Dr. James Oschman, an expert in biophysics energy medicine, believes the earth is a powerful tool for healing. When we connect bare feet with the earth, we absorb the most potent antioxidant known: free electrons. By scavenging and counteracting free radicals in the body, antioxidants reduce inflammation along with cell and tissue damage. Remember, excessive inflammation is the curse of health and plays a major role in everything from heart disease to cancer and diabetes. With the advent of rubber soled shoes, we have fundamentally blocked ourselves from the earth’s supply of healing free electrons — all the while promoting the rise of modern disease.

As children, we instinctually relished walking barefoot. As it turns out, there’s a valid reason for this pleasure — the foot contains an intricate (and sensitive) network of nerves and acupuncture points. Because of this, the feet are especially proficient at absorbing free electrons.

One of the ultimate sources of free electrons can be found in salt water. If we want to enjoy the ultimate benefit of earthing, walking barefoot in the water along a seashore is your best bet. A close second would be planting your feet squarely on dewy grass in the morning. For optimal results, practice earthing for a minimum of ten minutes each day.

The Five Rites of Rejuvenation

Brought to the West by a retired British army officer in the early 20th century, the Five Rites of Rejuvenation are renown for their ability to increase longevity, strength and energy. Believed to have originated in the Himalaya’s, the rites only take a few minutes a day, but have a profound impact on health. A series of five exercises, the movements improve digestion and circulation, while quelling depression and fatigue. Those who have embraced the practice rave about increased clarity, vitality and zest. The five rites are said to quickly balance the hormonal system, which subsequently promotes longevity, discourages disease and slows aging.

Individuals who consistently practice the five rites report the following benefits:

  • Weight loss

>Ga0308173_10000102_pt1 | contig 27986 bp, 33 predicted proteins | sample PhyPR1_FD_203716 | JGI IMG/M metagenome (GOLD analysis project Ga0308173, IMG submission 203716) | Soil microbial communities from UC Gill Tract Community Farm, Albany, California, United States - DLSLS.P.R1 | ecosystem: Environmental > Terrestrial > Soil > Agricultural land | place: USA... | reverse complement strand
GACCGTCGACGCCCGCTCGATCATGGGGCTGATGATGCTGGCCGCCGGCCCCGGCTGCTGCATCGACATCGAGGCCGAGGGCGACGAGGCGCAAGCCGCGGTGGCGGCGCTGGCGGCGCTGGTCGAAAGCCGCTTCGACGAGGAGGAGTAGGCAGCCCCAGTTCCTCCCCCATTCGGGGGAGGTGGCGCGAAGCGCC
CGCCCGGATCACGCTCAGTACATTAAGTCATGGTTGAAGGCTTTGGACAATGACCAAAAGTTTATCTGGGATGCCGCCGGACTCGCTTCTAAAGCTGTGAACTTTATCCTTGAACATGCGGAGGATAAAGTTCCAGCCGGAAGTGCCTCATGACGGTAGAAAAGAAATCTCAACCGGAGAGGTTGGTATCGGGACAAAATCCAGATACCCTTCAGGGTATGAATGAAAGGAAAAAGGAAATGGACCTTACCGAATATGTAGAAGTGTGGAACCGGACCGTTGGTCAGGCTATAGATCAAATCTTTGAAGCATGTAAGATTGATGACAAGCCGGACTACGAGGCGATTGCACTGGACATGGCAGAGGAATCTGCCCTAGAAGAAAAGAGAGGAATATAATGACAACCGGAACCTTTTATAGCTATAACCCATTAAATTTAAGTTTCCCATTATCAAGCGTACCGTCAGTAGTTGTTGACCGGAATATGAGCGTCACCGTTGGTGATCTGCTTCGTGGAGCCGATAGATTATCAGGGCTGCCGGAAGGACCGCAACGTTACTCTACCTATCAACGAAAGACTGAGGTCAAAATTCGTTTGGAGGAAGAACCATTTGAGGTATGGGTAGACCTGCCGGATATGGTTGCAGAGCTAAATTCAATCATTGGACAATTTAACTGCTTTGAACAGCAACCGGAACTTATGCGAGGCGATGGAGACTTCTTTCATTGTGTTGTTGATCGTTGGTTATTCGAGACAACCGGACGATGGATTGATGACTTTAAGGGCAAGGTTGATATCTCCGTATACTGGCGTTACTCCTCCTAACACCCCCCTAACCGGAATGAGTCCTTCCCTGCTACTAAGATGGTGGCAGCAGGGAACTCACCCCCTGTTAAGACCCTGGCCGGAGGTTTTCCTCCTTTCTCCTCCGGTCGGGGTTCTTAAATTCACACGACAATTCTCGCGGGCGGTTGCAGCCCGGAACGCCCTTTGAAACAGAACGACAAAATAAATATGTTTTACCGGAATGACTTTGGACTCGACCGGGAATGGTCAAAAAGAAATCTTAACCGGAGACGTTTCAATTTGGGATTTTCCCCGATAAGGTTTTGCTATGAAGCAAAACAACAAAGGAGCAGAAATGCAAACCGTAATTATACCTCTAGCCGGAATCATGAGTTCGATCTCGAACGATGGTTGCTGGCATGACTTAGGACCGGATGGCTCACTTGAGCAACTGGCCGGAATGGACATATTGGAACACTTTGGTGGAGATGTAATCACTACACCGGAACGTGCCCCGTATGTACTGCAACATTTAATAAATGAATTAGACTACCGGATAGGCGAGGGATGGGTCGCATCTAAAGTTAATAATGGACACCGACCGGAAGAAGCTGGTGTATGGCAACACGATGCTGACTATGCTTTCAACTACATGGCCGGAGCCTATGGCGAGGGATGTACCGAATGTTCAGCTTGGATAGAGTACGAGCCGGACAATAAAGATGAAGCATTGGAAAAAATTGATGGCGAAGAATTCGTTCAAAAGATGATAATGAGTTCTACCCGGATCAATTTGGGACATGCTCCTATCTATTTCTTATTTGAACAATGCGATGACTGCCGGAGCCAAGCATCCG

• Enhanced vision, digestion and sleep
  • Deepened stamina and concentration
  • Increased happiness and well-being
  • Reduced stress and lower blood pressure
  • Diminished back, neck and joint pain
  • Improved management of diabetes

The entire sequence is easy to learn and takes under ten minutes to complete.

The Practice

Consult with your health care provider before attempting the following exercises if you are on medication or have health issues. Begin slowly with seven repetitions of each exercise and gradually work your way up to the maximum of twenty-one. Always complete each rite by coming into a standing position, back straight with hands on the hips, and taking two deep breaths.

First Rite – Stand straight with arms extended horizontally, palms facing down. Turn in a clockwise direction until slightly dizzy. Like push-ups for the inner ear, this rite helps to improve balance and stability — especially as we age.

Second Rite – Lie flat on your back with arms at your side, palms facing down. With the lower back pressed flat into the floor, inhale and raise legs to a vertical position with straight knees. While holding legs in this position, lift your head off the floor — tucking the chin into the chest. Gently lower both legs and head to the floor while exhaling. Benefits include improved thyroid function and digestion, increased metabolism and overall better health of the lower back.

Third Rite – Kneel on the floor with toes curled under. Keep the back straight and brace the hands (palms down) against the back of the thighs. Inhale and arch the head, neck and spine backwards. Exhale as you return to an upright position. Helps to fortify core muscles and stimulate the solar plexus, heart and throat chakras.

Fourth Rite – Sit on the floor with a straight back and legs extended, spaced about 12 inches apart. Keep arms at your side with palms pressed to the ground. Tuck the chin towards the chest. Inhale and drop the head backwards while raising the hips and knees to a flat plank position. Exhale and lower the body back to a sitting position. Strengthens the arms, back and thigh muscles.

Fifth Rite – Lie face down on the floor with arms bent and palms pressed flat into the mat. Gently raise the upper body and balance on the balls of the feet while inhaling and arching the head and neck backwards. Next, bending at the hips, pull the body up into an inverted “V” and tuck the chin against the chest. Exhale and return to starting position. Supports all chakras and fortifies the entire body.

Detailed instructions can be found in Chris Kilham’s book, The Five Tibetans: Five Dynamic Exercises for Health, Energy and Personal Power, Inner Traditions / Healing Arts Press 2011.

Time-Tested Herbal Superstars

Schizandra (Schizandra chinensis)